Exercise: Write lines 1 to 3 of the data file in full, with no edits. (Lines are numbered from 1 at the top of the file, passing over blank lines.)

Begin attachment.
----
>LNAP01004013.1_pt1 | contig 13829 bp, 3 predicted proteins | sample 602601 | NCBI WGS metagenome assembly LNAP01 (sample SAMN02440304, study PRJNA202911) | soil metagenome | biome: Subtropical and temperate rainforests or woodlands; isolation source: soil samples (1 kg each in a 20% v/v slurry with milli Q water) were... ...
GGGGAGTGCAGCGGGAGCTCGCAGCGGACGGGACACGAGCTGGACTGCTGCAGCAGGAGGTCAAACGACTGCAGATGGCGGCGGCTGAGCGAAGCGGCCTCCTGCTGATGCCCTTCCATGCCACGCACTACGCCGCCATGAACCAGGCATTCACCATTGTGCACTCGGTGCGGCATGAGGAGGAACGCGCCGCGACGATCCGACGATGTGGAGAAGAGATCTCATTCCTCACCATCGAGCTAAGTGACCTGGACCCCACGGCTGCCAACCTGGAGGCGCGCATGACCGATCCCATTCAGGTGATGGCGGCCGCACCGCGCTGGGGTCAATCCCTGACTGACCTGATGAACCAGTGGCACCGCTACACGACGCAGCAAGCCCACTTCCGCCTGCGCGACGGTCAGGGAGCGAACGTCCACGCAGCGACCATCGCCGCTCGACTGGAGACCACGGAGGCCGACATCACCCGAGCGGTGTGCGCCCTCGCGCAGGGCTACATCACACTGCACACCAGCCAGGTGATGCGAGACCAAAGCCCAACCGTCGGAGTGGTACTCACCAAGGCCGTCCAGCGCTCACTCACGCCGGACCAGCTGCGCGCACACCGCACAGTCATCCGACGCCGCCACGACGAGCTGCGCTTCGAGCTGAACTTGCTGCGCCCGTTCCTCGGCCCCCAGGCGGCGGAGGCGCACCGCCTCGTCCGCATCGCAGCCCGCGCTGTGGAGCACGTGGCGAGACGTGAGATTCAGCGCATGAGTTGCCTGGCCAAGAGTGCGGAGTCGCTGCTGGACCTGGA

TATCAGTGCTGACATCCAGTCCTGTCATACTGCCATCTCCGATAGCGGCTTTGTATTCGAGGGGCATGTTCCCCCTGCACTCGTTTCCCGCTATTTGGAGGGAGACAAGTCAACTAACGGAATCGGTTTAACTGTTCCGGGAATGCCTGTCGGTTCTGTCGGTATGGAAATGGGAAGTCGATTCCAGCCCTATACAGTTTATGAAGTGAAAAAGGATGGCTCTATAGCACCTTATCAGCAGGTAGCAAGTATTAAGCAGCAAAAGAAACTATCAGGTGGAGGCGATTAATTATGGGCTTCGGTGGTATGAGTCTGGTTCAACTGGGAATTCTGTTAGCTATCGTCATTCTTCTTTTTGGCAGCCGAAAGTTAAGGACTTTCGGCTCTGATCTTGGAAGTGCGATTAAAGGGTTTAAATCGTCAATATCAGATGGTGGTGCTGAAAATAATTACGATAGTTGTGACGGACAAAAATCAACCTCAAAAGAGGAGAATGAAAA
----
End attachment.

>LNAP01004013.1_pt1 | contig 13829 bp, 3 predicted proteins | sample 602601 | NCBI WGS metagenome assembly LNAP01 (sample SAMN02440304, study PRJNA202911) | soil metagenome | biome: Subtropical and temperate rainforests or woodlands; isolation source: soil samples (1 kg each in a 20% v/v slurry with milli Q water) were... ...
GGGGAGTGCAGCGGGAGCTCGCAGCGGACGGGACACGAGCTGGACTGCTGCAGCAGGAGGTCAAACGACTGCAGATGGCGGCGGCTGAGCGAAGCGGCCTCCTGCTGATGCCCTTCCATGCCACGCACTACGCCGCCATGAACCAGGCATTCACCATTGTGCACTCGGTGCGGCATGAGGAGGAACGCGCCGCGACGATCCGACGATGTGGAGAAGAGATCTCATTCCTCACCATCGAGCTAAGTGACCTGGACCCCACGGCTGCCAACCTGGAGGCGCGCATGACCGATCCCATTCAGGTGATGGCGGCCGCACCGCGCTGGGGTCAATCCCTGACTGACCTGATGAACCAGTGGCACCGCTACACGACGCAGCAAGCCCACTTCCGCCTGCGCGACGGTCAGGGAGCGAACGTCCACGCAGCGACCATCGCCGCTCGACTGGAGACCACGGAGGCCGACATCACCCGAGCGGTGTGCGCCCTCGCGCAGGGCTACATCACACTGCACACCAGCCAGGTGATGCGAGACCAAAGCCCAACCGTCGGAGTGGTACTCACCAAGGCCGTCCAGCGCTCACTCACGCCGGACCAGCTGCGCGCACACCGCACAGTCATCCGACGCCGCCACGACGAGCTGCGCTTCGAGCTGAACTTGCTGCGCCCGTTCCTCGGCCCCCAGGCGGCGGAGGCGCACCGCCTCGTCCGCATCGCAGCCCGCGCTGTGGAGCACGTGGCGAGACGTGAGATTCAGCGCATGAGTTGCCTGGCCAAGAGTGCGGAGTCGCTGCTGGACCTGGA

TATCAGTGCTGACATCCAGTCCTGTCATACTGCCATCTCCGATAGCGGCTTTGTATTCGAGGGGCATGTTCCCCCTGCACTCGTTTCCCGCTATTTGGAGGGAGACAAGTCAACTAACGGAATCGGTTTAACTGTTCCGGGAATGCCTGTCGGTTCTGTCGGTATGGAAATGGGAAGTCGATTCCAGCCCTATACAGTTTATGAAGTGAAAAAGGATGGCTCTATAGCACCTTATCAGCAGGTAGCAAGTATTAAGCAGCAAAAGAAACTATCAGGTGGAGGCGATTAATTATGGGCTTCGGTGGTATGAGTCTGGTTCAACTGGGAATTCTGTTAGCTATCGTCATTCTTCTTTTTGGCAGCCGAAAGTTAAGGACTTTCGGCTCTGATCTTGGAAGTGCGATTAAAGGGTTTAAATCGTCAATATCAGATGGTGGTGCTGAAAATAATTACGATAGTTGTGACGGACAAAAATCAACCTCAAAAGAGGAGAATGAAAA